ESG and Sustainable Finance
Vine Copula Modeling and Risk Analysis
Statistics and Financial Econometrics
Spillovers in Europe: the Role of ESG
With Bonaccolto, Giovanni & Paterlini, Sandra (2023)
Status: Currently under review
This paper explores the relationship between environmental, social and governance (ESG) information and systemic risk, an increasingly important issue for both regulators and investors. While ESG ratings are widely used to assess a company's non-financial performance, the impact of these factors on financial stability and systemic risk is still under debate. By extending the Forecast Error Variance Decomposition (FEVD) method with a double regularization on both the underlying vector autoregressive (VAR) parameters and the covariance matrix of the VAR residuals, we are able to address the curse of dimensionality within each estimation. This allows us to examine how vulnerable a company is and how much systemic impact a company has given its specific ESG. Looking at a larger sample of European stocks over the period 2007-2022, we empirically show that both the best and worst ESG performers have the largest impact on the financial system in normal times. However, during a crisis, companies with the best ESG ratings generate significant spillovers throughout the system. These findings highlight the importance of incorporating ESG factors into systemic risk assessments and monitoring companies' ESG performance to ensure financial stability. Policymakers can benefit from this research by supporting investment in high ESG companies to mitigate relevant spillovers during stressed market conditions, when such companies are more interconnected.
Which ESG dimension matters most to private investors?
An experimental study on financial decisions
With Benuzzi, Matteo and Klaser, Klaudijo (2023)
Status: Working Paper
The UN list of Sustainable Development Goals (SDGs) has made it widely recognized that sustainability is not exclusively an environmental concept but it rather has multiple dimensions. In the same vein, different non financial information and actions, specifically environmental, social, and governance (ESG), have been provided and undertaken by companies. However, since their introduction, many scholars have questioned whether these three ESG dimensions are equally important under different perspectives. For example, especially since the process of climate change is rapidly evolving, recently, the environmental dimension (E-Pillar) has received more attention than other sustainability factors. In this paper, we focus on the investment decision-making process of retail investors when ESG information is provided. Moreover, in addition to considering the E, S, and G dimensions, we introduce an F-dimension, which encompasses actions that aim to directly impact future generations. In order to explore the mentioned relationship, we follow an experimental approach that allows us to disentangle how these four dimensions (E, S, G, and F) interact with different risk-return configurations and, therefore, with investors' preferences. Preliminary analyses indicate that investors trade-off financial returns with pro-social objectives, i.e. they invest in sustainable companies in which they would not have invested if they had considered only the personal financial consequences. Furthermore, our results show that the subjects attribute different weightings to the ESGF dimensions: when adopting a purely sustainable perspective, the E-Pillar ranks first, while when adopting a financial perspective, the S-Pillar is the most relevant. Finally, the F-pillar does not seem to play a significant role in the decision, because it is perceived as a factor complementary to the other three.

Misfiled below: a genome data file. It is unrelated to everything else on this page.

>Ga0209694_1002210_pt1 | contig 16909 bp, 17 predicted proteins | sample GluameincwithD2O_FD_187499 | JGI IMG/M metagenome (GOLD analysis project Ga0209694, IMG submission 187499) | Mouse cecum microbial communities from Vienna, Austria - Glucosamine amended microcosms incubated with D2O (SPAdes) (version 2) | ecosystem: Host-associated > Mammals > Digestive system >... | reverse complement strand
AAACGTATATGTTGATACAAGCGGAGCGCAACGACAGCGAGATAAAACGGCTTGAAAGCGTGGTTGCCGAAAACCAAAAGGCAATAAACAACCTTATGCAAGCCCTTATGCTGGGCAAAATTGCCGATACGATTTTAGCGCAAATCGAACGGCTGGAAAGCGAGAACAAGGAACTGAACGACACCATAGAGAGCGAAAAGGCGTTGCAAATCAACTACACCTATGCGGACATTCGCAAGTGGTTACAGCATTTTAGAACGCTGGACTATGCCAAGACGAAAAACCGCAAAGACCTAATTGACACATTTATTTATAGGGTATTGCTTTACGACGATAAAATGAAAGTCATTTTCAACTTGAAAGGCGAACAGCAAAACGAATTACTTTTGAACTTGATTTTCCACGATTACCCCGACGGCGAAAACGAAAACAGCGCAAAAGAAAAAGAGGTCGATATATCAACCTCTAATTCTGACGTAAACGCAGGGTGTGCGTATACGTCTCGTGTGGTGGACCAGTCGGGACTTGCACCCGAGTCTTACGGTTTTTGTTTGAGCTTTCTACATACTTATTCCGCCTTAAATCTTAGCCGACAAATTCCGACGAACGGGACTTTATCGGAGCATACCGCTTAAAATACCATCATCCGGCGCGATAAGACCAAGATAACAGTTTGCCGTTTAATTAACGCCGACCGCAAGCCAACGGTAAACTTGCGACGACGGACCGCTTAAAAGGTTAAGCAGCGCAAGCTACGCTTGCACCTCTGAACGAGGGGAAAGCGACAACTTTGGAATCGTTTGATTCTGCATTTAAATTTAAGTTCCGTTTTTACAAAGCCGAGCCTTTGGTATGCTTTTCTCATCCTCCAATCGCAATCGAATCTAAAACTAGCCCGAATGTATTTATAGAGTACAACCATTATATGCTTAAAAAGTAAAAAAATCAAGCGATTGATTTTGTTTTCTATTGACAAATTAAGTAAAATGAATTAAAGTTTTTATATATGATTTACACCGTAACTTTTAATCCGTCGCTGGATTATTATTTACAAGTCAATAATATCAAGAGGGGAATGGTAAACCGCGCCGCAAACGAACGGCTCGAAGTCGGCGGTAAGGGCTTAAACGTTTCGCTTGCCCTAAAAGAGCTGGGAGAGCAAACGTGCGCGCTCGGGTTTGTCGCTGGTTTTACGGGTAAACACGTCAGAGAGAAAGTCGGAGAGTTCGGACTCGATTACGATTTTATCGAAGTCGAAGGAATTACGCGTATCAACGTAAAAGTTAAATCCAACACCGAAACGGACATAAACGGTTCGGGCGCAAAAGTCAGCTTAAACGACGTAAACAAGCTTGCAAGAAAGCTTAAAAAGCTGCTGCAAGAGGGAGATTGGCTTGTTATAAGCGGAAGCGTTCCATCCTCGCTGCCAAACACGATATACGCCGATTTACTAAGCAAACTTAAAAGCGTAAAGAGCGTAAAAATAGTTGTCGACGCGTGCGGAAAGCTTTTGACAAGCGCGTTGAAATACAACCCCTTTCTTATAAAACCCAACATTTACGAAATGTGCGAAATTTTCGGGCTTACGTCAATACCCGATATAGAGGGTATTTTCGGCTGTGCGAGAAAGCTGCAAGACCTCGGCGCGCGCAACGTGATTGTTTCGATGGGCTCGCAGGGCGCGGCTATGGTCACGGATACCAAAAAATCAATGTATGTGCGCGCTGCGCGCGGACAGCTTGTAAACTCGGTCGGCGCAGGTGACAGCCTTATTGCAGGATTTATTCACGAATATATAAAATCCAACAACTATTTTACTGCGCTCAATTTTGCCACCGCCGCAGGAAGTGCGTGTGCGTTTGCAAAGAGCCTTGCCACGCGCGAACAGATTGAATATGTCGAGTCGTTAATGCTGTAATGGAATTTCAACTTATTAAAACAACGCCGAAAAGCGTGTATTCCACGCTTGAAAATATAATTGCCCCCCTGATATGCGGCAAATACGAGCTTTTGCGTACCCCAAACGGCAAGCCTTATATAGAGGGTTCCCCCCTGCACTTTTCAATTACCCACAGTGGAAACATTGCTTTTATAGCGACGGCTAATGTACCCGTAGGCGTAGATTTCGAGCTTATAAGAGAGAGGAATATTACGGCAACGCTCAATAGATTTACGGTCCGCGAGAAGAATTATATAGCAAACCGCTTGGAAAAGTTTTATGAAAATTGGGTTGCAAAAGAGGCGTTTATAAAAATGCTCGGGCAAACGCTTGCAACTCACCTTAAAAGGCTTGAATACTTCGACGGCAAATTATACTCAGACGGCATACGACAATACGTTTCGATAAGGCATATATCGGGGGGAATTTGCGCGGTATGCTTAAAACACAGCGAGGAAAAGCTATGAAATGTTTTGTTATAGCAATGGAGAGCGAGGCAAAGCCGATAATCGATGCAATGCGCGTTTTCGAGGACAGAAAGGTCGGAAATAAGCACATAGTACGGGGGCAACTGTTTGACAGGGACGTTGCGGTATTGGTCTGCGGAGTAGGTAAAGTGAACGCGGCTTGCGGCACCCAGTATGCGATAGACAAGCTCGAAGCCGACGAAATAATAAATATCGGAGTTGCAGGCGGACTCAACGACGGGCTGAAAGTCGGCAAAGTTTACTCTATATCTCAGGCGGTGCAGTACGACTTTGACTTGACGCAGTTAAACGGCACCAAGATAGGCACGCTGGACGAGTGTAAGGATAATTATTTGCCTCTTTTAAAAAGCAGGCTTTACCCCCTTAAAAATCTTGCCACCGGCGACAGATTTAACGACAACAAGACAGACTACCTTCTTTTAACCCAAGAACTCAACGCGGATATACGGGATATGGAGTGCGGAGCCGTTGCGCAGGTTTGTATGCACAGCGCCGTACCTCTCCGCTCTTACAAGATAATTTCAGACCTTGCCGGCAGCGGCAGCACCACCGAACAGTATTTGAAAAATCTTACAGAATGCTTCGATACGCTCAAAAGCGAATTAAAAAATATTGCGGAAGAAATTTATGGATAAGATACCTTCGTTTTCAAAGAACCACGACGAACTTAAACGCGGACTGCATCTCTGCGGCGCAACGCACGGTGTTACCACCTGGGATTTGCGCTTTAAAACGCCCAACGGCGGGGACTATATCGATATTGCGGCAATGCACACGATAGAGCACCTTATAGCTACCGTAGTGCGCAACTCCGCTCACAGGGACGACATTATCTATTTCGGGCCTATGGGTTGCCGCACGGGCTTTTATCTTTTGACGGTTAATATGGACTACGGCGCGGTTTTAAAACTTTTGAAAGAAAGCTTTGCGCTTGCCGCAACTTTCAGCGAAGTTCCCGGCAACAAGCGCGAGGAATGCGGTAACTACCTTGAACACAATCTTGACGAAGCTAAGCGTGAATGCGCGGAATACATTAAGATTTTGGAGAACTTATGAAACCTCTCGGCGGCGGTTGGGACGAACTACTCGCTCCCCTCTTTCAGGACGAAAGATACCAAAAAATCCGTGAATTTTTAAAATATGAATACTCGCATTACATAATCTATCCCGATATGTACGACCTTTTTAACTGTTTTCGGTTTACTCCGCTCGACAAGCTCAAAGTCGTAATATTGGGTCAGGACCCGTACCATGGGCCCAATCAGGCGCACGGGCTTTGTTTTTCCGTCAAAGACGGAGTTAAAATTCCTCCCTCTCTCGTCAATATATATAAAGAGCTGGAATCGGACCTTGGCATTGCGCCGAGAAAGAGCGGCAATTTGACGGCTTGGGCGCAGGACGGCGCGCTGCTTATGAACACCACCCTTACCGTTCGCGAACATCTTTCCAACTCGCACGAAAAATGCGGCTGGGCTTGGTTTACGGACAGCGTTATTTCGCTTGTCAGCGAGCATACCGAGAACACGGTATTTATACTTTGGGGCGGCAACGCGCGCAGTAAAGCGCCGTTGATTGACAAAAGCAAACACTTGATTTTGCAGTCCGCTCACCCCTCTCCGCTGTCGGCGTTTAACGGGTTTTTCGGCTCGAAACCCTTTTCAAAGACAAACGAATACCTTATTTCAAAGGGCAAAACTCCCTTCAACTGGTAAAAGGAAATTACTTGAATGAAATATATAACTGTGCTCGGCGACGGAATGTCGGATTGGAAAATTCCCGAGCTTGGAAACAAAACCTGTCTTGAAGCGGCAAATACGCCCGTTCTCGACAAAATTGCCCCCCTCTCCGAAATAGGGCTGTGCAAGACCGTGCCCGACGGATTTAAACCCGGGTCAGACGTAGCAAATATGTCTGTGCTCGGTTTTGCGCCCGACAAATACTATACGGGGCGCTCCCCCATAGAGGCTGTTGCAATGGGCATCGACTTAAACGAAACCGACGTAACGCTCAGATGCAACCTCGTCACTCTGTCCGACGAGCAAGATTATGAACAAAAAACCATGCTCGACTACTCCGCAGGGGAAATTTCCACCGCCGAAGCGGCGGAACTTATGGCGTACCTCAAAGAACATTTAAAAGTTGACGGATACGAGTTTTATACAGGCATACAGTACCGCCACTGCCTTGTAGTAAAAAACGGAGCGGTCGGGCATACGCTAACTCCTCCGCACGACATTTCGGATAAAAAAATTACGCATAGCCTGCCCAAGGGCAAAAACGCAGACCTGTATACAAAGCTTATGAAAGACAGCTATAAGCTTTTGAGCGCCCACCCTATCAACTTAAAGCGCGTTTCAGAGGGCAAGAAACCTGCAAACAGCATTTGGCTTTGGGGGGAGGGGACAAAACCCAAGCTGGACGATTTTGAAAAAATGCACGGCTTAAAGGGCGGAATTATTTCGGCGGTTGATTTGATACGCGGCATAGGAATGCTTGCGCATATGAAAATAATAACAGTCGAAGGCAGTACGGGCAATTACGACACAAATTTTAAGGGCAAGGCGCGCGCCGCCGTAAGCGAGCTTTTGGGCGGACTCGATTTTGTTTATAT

A generalized precision matrix for t-Student distributions in portfolio optimization.
With Taufer, Emanuele & Paterlini, Sandra (2023)
Status: Currently under review
The Markowitz model remains the foundation of modern portfolio theory. Specifically, when aiming to construct a minimum-variance portfolio, only the covariance matrix - or its inverse, the precision matrix - is needed as input. However, little attention has been given to the limitations of this approach in accurately capturing dependence structures in non-Gaussian settings. This study introduces a Generalized Precision Matrix (GPM) that is applicable to a broader class of distributions, including the multivariate t, multivariate skew-normal, and multivariate skew-t distributions. The effectiveness of the proposed GPM is then evaluated using simulated and real-world financial data. Notably, the multivariate skew-t model demonstrates superior fitting ability during crisis periods.
Bax, K., Bonaccolto, G., & Paterlini, S. (2022). Do Lower ESG Rated Companies Have Higher Systemic Impact? Empirical Evidence from Europe and the United States. Corporate Social Responsibility and Environmental Management 30(3), p. 1406-1420.
Czado, C., Bax, K., Sahin, Ö., Nagler, T., Min, A., & Paterlini, S. (2022). Vine copula based dependence modeling in sustainable finance. Journal of Finance and Data Science (JFDS) 8(November 2022).
Sahin, Ö, Bax, K., Paterlini, S., & Czado, C. (2022). The pitfalls of (non-definitive) Environmental, Social, and Governance scoring methodology. Global Finance Journal 56(May 2023).
Sahin, Ö, Bax, K., Paterlini, S., & Czado, C. (2022). ESGM: ESG scores and the Missing pillar - Why does missing information matter?. Corporate Social Responsibility and Environmental Management 29(5), p. 1782-1798.
Bax, K. & Paterlini, S. (2022). Environmental Social Governance Information and Disclosure from a Company Perspective: a Structured Literature Review. International Journal of Business Performance Management, 23(3), p. 304–322. DOI: 10.1504/IJBPM.2022.123824